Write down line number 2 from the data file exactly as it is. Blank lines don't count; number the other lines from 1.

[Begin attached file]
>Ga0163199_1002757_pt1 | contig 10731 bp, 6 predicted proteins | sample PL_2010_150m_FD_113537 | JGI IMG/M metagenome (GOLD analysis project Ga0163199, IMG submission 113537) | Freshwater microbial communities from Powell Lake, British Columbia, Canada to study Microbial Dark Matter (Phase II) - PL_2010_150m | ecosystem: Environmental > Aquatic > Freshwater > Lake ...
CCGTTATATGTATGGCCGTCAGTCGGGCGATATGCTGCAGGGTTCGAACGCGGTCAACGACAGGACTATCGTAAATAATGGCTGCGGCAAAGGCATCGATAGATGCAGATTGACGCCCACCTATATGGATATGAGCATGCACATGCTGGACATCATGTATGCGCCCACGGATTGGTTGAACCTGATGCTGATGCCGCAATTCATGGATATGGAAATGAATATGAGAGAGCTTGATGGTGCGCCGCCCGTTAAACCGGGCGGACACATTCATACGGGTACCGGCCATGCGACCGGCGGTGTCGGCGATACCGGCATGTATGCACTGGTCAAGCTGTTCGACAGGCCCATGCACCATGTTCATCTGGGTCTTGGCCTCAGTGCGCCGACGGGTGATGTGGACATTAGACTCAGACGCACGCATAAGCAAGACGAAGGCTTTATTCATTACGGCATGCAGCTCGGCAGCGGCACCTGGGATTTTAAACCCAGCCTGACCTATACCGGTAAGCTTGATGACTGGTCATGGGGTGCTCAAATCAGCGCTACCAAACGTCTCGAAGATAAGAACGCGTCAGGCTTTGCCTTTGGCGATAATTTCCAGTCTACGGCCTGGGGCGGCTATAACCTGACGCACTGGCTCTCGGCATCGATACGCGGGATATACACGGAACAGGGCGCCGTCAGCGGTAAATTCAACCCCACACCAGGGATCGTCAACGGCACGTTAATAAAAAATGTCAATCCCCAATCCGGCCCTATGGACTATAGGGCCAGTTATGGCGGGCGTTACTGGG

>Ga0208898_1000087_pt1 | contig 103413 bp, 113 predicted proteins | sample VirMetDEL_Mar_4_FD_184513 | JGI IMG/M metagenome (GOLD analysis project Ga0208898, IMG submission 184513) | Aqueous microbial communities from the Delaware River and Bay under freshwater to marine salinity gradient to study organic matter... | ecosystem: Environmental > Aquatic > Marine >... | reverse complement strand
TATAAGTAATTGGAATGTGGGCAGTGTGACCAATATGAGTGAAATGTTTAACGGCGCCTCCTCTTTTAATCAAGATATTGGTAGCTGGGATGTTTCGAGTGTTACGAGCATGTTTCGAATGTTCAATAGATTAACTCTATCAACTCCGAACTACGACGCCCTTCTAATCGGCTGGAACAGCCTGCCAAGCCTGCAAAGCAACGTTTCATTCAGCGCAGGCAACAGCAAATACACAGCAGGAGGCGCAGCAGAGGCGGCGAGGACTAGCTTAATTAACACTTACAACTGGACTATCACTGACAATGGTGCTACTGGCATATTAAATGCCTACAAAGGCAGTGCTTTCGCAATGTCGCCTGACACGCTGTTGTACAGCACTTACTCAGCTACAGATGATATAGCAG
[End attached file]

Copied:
CCGTTATATGTATGGCCGTCAGTCGGGCGATATGCTGCAGGGTTCGAACGCGGTCAACGACAGGACTATCGTAAATAATGGCTGCGGCAAAGGCATCGATAGATGCAGATTGACGCCCACCTATATGGATATGAGCATGCACATGCTGGACATCATGTATGCGCCCACGGATTGGTTGAACCTGATGCTGATGCCGCAATTCATGGATATGGAAATGAATATGAGAGAGCTTGATGGTGCGCCGCCCGTTAAACCGGGCGGACACATTCATACGGGTACCGGCCATGCGACCGGCGGTGTCGGCGATACCGGCATGTATGCACTGGTCAAGCTGTTCGACAGGCCCATGCACCATGTTCATCTGGGTCTTGGCCTCAGTGCGCCGACGGGTGATGTGGACATTAGACTCAGACGCACGCATAAGCAAGACGAAGGCTTTATTCATTACGGCATGCAGCTCGGCAGCGGCACCTGGGATTTTAAACCCAGCCTGACCTATACCGGTAAGCTTGATGACTGGTCATGGGGTGCTCAAATCAGCGCTACCAAACGTCTCGAAGATAAGAACGCGTCAGGCTTTGCCTTTGGCGATAATTTCCAGTCTACGGCCTGGGGCGGCTATAACCTGACGCACTGGCTCTCGGCATCGATACGCGGGATATACACGGAACAGGGCGCCGTCAGCGGTAAATTCAACCCCACACCAGGGATCGTCAACGGCACGTTAATAAAAAATGTCAATCCCCAATCCGGCCCTATGGACTATAGGGCCAGTTATGGCGGGCGTTACTGGG